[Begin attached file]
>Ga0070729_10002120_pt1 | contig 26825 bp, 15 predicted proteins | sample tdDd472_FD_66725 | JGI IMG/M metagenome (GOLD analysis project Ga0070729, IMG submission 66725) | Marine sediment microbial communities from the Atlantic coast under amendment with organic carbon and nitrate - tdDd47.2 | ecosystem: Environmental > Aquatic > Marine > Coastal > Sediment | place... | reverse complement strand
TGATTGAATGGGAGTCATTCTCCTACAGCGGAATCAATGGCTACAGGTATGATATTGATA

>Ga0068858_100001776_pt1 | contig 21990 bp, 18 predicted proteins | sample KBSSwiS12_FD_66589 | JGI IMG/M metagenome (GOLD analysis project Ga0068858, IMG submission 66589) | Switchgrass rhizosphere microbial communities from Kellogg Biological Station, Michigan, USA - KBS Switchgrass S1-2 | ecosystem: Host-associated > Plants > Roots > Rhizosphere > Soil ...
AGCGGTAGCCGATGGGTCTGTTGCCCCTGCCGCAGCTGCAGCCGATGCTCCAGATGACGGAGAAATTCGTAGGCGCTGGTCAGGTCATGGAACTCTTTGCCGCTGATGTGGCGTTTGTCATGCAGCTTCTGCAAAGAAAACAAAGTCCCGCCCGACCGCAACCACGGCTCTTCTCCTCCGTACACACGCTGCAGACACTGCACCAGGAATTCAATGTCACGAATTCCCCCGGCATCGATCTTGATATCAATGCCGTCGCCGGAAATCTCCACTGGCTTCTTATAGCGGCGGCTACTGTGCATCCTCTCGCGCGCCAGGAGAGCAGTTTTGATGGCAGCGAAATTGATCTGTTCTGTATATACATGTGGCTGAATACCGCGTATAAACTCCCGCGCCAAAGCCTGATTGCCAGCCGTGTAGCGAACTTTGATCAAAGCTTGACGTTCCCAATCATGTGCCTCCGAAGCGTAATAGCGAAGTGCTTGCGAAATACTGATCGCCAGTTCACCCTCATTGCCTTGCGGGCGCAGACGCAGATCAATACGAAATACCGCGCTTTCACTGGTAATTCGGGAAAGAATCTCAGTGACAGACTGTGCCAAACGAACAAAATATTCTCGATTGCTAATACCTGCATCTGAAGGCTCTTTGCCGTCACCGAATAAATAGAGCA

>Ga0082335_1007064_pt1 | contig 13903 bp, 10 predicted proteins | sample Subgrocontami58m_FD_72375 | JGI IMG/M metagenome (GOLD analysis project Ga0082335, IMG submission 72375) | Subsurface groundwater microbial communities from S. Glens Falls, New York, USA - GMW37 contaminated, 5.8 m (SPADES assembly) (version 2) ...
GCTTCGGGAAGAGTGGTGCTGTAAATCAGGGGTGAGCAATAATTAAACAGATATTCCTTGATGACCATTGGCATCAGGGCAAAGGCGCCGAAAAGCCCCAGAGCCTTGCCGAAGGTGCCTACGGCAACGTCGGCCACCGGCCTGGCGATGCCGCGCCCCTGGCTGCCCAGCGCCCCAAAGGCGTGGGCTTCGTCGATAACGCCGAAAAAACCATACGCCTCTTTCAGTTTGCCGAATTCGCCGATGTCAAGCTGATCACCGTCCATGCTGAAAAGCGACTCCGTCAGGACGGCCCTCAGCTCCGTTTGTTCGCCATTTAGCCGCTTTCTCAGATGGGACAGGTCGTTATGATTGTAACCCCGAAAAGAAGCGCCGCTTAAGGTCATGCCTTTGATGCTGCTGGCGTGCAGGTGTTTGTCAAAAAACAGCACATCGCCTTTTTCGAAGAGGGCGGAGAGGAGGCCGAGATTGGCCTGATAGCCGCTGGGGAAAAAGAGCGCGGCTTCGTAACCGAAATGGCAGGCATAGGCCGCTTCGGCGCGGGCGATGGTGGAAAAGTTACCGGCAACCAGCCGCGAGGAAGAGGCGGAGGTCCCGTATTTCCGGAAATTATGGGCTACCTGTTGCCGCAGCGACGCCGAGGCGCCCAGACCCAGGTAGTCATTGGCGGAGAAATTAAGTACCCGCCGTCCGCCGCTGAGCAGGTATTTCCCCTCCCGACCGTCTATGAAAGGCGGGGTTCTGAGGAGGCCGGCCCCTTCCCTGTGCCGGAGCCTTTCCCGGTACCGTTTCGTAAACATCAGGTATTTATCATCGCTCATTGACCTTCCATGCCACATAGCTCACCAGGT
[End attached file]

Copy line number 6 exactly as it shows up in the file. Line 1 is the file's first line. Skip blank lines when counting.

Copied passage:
GCTTCGGGAAGAGTGGTGCTGTAAATCAGGGGTGAGCAATAATTAAACAGATATTCCTTGATGACCATTGGCATCAGGGCAAAGGCGCCGAAAAGCCCCAGAGCCTTGCCGAAGGTGCCTACGGCAACGTCGGCCACCGGCCTGGCGATGCCGCGCCCCTGGCTGCCCAGCGCCCCAAAGGCGTGGGCTTCGTCGATAACGCCGAAAAAACCATACGCCTCTTTCAGTTTGCCGAATTCGCCGATGTCAAGCTGATCACCGTCCATGCTGAAAAGCGACTCCGTCAGGACGGCCCTCAGCTCCGTTTGTTCGCCATTTAGCCGCTTTCTCAGATGGGACAGGTCGTTATGATTGTAACCCCGAAAAGAAGCGCCGCTTAAGGTCATGCCTTTGATGCTGCTGGCGTGCAGGTGTTTGTCAAAAAACAGCACATCGCCTTTTTCGAAGAGGGCGGAGAGGAGGCCGAGATTGGCCTGATAGCCGCTGGGGAAAAAGAGCGCGGCTTCGTAACCGAAATGGCAGGCATAGGCCGCTTCGGCGCGGGCGATGGTGGAAAAGTTACCGGCAACCAGCCGCGAGGAAGAGGCGGAGGTCCCGTATTTCCGGAAATTATGGGCTACCTGTTGCCGCAGCGACGCCGAGGCGCCCAGACCCAGGTAGTCATTGGCGGAGAAATTAAGTACCCGCCGTCCGCCGCTGAGCAGGTATTTCCCCTCCCGACCGTCTATGAAAGGCGGGGTTCTGAGGAGGCCGGCCCCTTCCCTGTGCCGGAGCCTTTCCCGGTACCGTTTCGTAAACATCAGGTATTTATCATCGCTCATTGACCTTCCATGCCACATAGCTCACCAGGT